Researchers at Ohio State University's ElectroScience Laboratory led by Assistant Professor Nima Ghalichechian are developing a new type of a cellular antenna, as close to being suspended in the air with no support as possible, in the hopes of providing a significant signal boost for future 5G deployments. The antenna design hopes to use new 3D printing technologies and Micro-Electro-Mechanical Systems to create a substrate that can safely hold an antenna up while interfering with the signal in a manner far less significant than seen in some past iterations of the technology. Using that tech, Ghalichechian and his team hope to mount up a high-gain antenna with a special lens that can beam millimeter wave spectrum further and faster than ever before.
The antenna design has yet to be tested in the field, but Ghalichechian has stated that the goal is to create one capable of transmitting data at 50 times higher frequency than traditional antennas which use a silicon substrate that causes severe signal loss because it partially blocks the actual antenna. The compact design is being built out with the goal of an 85 percent or higher efficiency, meaning that the substrate must hold the antenna securely in place and the lens must properly direct the antenna's waves, all while keeping at least 85 percent of the original signal strength and speed. Essentially, the antenna must practically levitate, held in place with only a very small portion covered by the substrate, and the lens must be able to direct and amplify waves without reducing their speed and power.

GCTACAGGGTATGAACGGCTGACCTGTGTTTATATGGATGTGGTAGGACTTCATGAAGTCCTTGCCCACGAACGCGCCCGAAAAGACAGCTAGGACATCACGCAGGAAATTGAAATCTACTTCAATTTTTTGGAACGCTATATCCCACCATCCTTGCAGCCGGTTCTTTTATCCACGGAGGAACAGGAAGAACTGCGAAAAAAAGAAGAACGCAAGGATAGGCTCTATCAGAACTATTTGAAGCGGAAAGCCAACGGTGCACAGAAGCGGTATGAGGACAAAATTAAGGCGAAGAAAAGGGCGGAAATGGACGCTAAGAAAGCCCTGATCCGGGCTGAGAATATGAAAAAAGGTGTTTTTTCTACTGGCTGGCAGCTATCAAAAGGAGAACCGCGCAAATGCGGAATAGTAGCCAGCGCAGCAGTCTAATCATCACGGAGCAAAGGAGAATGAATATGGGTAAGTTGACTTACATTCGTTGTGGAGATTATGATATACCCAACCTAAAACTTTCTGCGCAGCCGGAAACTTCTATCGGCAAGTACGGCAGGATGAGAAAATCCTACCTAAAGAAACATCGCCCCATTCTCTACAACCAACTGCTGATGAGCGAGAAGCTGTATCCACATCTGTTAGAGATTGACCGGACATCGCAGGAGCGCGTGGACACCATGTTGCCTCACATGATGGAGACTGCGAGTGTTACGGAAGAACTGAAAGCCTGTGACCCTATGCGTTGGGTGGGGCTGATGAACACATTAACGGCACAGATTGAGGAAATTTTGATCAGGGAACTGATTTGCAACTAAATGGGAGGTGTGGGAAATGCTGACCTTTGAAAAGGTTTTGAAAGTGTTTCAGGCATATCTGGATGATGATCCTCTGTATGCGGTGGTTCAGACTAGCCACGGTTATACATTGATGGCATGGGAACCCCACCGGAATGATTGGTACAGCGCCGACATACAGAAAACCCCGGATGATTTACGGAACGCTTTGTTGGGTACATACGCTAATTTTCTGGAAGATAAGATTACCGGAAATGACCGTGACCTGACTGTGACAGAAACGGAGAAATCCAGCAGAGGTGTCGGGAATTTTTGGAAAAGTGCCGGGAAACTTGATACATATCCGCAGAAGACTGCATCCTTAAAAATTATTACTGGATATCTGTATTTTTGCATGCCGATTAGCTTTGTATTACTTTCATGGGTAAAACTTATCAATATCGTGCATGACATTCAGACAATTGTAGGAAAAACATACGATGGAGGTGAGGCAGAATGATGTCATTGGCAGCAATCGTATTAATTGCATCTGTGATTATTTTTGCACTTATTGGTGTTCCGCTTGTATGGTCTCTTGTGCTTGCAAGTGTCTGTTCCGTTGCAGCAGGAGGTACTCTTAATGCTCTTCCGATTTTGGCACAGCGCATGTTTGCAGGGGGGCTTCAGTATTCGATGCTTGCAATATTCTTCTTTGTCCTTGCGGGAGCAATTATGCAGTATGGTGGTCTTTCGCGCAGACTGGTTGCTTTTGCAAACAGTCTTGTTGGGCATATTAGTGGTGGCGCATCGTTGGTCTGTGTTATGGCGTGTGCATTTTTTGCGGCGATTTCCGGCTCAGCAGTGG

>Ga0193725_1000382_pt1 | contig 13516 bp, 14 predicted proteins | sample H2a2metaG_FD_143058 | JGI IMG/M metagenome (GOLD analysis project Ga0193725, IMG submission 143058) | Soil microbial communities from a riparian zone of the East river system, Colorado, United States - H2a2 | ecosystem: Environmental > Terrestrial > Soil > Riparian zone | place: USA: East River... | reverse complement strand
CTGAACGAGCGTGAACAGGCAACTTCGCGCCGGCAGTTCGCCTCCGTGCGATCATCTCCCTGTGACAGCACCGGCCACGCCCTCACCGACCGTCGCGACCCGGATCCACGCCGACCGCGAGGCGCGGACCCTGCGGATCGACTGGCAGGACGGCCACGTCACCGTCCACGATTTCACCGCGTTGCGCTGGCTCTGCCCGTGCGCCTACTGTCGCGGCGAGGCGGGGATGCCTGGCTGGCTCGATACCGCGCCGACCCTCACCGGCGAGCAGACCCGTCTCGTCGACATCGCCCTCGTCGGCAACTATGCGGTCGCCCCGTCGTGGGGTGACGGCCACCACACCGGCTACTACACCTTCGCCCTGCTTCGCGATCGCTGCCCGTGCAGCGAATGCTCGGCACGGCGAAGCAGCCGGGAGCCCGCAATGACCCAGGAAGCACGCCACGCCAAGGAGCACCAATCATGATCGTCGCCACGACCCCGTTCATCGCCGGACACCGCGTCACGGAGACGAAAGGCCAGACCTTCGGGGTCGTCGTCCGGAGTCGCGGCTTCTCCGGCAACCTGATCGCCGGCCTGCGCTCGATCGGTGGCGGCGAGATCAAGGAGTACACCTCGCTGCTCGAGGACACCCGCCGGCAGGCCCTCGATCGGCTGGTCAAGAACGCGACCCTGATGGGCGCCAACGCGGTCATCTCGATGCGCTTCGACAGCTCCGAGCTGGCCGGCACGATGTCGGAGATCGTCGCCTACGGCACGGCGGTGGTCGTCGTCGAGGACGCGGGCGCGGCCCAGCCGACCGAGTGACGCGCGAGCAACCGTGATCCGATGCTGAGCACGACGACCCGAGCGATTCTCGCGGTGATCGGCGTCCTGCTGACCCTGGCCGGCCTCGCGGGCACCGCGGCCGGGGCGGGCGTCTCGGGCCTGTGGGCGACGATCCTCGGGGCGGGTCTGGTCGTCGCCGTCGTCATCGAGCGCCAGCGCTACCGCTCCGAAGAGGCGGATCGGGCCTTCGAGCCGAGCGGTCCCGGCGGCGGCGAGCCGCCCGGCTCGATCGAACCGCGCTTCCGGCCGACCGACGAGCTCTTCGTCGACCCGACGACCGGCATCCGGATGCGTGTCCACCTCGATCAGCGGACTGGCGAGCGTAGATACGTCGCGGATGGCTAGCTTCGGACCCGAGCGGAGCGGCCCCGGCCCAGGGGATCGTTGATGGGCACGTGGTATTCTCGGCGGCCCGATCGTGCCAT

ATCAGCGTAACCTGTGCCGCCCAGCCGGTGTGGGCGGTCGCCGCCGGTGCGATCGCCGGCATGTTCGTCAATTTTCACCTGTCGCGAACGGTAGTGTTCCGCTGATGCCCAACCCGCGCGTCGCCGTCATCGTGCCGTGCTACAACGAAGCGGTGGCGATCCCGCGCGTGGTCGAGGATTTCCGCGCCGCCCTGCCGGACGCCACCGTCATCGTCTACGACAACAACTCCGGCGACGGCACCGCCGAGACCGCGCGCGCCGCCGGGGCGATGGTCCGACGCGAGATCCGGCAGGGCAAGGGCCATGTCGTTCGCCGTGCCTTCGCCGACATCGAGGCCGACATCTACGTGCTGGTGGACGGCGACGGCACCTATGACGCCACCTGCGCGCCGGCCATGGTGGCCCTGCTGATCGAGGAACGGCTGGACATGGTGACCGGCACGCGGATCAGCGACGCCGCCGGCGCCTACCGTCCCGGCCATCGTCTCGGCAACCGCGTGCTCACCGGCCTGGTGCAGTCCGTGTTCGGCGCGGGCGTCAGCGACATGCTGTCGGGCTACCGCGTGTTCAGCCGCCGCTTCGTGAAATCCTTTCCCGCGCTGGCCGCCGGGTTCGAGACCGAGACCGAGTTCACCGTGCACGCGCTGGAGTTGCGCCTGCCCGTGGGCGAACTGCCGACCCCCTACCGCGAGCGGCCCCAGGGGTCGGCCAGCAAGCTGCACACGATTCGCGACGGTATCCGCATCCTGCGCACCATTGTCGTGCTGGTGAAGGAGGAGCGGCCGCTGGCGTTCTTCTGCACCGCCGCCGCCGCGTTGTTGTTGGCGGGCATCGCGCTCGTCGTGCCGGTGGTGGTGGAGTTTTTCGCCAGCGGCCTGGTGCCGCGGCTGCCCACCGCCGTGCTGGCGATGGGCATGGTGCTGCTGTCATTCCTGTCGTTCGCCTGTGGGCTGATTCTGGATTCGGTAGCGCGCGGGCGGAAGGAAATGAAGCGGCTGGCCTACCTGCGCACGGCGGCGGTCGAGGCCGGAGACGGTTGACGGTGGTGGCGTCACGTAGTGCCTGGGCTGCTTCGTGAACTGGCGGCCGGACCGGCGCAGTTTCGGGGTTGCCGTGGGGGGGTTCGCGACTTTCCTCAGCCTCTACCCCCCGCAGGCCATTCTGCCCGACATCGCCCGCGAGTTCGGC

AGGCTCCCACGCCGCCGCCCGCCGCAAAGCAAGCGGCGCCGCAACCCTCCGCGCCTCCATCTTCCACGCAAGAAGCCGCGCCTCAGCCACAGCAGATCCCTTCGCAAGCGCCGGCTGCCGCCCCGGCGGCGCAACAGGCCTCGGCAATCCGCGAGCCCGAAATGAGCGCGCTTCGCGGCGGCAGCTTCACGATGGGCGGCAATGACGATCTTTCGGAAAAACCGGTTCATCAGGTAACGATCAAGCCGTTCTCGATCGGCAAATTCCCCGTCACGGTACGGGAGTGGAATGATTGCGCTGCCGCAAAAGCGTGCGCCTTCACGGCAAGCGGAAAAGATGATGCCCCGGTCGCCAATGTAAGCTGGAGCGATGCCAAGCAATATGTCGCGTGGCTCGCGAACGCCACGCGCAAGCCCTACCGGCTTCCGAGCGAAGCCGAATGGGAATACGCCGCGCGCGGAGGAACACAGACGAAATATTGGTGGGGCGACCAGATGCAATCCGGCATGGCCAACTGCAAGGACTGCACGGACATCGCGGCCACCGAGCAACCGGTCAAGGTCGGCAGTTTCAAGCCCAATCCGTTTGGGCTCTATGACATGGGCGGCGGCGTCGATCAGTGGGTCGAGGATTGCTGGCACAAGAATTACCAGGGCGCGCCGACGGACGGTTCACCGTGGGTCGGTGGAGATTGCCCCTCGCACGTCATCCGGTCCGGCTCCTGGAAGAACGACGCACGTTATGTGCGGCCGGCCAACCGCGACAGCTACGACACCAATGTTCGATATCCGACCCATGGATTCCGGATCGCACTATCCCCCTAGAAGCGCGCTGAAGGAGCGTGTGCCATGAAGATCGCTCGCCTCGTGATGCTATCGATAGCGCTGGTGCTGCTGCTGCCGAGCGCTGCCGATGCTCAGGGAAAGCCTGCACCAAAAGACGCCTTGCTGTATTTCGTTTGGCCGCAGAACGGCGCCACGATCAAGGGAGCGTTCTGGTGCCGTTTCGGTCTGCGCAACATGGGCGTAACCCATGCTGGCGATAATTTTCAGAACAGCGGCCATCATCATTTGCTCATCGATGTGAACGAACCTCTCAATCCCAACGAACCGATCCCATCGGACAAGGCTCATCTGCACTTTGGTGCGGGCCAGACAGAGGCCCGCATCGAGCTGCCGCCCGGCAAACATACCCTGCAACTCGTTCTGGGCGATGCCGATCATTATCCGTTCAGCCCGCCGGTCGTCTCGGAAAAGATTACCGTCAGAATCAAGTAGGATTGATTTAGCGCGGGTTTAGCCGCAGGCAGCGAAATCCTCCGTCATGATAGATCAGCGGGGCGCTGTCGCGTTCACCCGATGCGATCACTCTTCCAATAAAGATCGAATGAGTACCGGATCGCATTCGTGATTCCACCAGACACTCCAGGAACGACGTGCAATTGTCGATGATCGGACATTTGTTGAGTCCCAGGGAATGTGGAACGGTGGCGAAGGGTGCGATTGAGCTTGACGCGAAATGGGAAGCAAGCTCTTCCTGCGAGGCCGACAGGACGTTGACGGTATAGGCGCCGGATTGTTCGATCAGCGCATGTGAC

This technology, should Ohio State University perfect and release it, could spark a connectivity revolution. With such efficiency and stability in a millimeter wave setup, there would be little reason to fall back on a traditional wired network. This means that fixed wireless points, smartphones, and other direct-connection devices, and even home and business connections could all run off of 5G networks with absolutely no installation work beyond the fabrication and installation of the transmitting antennae somewhere nearby. Naturally, this opens the way for 5G-driven self-driving cars, massive citywide IoT deployments, and other technological leaps that all depend on a speedier and more stable internet connection than today's industries can provide.